Within the framework of positive psychology, there is reason to expect that having a compassionate nature should theoretically promote well-being, but the area remains relatively unexplored in research. The Finnish authors note that correlational studies support the existence of a relationship between compassion-like concepts and higher life satisfaction, happiness, positive mood, and social connections. These compassion-like concepts include kindness, altruism, empathy, and altruism or prosociality. Higher self-compassion, or acceptance of oneself, is also related to better well-being, but compassion toward yourself is not exactly like compassion toward others, as the Finnish research team points out.

There is a bit of conundrum in the prior research on compassion-like qualities and well-being. If you are too empathic and altruistic toward others, you may actually be at risk of depression. As they suggest, “practicing empathic resonance to human suffering increases negative affect because of increased stress levels, whereas practicing compassion decreases negative affect and increases positive affect” (p. 2). In other words, feeling other people’s pain, but not doing anything to alleviate it, could cause you to focus on the negative aspects of your own experiences. In compassion, furthermore, you’re doing something to help rather than sitting by passively and watching as the other person suffers.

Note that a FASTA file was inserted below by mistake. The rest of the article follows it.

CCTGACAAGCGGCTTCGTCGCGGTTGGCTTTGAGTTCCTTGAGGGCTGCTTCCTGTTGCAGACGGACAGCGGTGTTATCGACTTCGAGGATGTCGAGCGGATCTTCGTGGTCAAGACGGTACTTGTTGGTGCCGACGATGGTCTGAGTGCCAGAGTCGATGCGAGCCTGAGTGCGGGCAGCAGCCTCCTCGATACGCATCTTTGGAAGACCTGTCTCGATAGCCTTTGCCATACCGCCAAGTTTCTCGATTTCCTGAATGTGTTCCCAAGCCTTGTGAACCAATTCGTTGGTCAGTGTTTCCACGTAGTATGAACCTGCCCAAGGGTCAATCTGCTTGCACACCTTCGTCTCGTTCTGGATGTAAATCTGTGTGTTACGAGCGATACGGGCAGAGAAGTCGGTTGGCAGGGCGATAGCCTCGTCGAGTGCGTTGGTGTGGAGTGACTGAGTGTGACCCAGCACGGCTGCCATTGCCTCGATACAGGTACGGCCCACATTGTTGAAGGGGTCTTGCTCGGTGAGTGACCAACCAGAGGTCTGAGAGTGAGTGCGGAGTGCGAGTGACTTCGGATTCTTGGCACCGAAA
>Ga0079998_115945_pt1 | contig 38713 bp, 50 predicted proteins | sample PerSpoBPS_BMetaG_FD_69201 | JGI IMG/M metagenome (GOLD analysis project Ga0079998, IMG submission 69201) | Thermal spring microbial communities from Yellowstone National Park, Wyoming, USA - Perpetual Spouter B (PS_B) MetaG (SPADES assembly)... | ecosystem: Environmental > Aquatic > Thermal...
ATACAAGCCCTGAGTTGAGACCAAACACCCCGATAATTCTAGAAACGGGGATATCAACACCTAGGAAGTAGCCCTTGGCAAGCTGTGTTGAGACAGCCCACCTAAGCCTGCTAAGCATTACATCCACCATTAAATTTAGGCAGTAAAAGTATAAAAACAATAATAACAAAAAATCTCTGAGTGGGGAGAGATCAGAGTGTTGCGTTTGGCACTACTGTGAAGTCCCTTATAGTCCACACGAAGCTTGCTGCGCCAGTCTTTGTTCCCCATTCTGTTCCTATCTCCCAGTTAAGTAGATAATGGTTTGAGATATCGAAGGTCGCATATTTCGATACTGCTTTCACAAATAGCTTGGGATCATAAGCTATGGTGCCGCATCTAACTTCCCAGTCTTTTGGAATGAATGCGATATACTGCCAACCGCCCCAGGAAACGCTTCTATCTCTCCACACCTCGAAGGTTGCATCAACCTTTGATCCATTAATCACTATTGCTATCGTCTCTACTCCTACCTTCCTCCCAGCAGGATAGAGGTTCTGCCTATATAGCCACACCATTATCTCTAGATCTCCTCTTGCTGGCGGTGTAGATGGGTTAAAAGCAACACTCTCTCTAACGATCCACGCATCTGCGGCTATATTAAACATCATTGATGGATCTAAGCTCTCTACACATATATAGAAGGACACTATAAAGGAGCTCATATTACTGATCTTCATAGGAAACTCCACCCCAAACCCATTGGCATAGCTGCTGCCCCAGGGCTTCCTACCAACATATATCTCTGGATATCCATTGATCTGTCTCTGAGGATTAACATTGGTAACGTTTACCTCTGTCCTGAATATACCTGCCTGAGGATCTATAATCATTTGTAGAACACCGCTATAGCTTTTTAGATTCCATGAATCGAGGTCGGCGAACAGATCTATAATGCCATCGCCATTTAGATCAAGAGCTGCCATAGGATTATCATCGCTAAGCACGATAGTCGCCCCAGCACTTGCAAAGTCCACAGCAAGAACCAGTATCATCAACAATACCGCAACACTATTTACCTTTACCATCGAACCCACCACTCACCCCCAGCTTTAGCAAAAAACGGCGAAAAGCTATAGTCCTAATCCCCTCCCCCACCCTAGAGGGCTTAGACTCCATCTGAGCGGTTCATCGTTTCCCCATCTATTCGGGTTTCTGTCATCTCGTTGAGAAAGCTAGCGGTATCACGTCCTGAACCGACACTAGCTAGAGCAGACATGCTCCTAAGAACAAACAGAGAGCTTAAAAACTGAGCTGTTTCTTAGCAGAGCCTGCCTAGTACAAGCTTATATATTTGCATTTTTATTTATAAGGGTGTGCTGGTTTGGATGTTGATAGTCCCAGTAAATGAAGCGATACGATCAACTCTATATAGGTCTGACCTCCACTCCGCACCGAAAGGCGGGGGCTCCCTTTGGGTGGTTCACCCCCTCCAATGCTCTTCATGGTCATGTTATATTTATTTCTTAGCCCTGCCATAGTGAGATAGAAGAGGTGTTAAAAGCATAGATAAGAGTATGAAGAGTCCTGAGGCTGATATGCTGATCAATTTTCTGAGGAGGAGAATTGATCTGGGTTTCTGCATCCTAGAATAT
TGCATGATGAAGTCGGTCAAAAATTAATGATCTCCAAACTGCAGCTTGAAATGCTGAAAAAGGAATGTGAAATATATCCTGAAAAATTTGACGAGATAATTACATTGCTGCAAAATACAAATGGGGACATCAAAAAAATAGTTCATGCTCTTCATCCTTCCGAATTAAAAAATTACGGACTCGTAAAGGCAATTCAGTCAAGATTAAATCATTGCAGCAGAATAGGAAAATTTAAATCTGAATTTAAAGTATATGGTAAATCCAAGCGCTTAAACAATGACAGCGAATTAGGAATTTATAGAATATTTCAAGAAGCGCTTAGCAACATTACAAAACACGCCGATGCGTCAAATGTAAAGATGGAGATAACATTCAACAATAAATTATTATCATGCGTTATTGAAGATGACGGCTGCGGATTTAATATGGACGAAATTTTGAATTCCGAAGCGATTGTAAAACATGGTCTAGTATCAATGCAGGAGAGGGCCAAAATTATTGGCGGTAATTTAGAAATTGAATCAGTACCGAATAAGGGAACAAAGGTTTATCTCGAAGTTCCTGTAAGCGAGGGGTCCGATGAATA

Think back now on the last customer service agent who helped talk you through a tech issue with your internet connection. You were frustrated, perhaps to the point of tears, when you began the call, and even more frantic after having been placed on hold before this person came on the line. Imagine if the agent began to rant and rave with you, tearfully letting you know how terrible the situation is. It’s doubtful that the agent would feel particularly useful or satisfied in the moment. Imagine, instead, that the agent began to ask you diagnostic questions that pinpointed the cause of the issue, eventually leading to a solution. You certainly feel better now, and it’s likely that your tech-savvy agent also seems glad to have contributed to the happy outcome.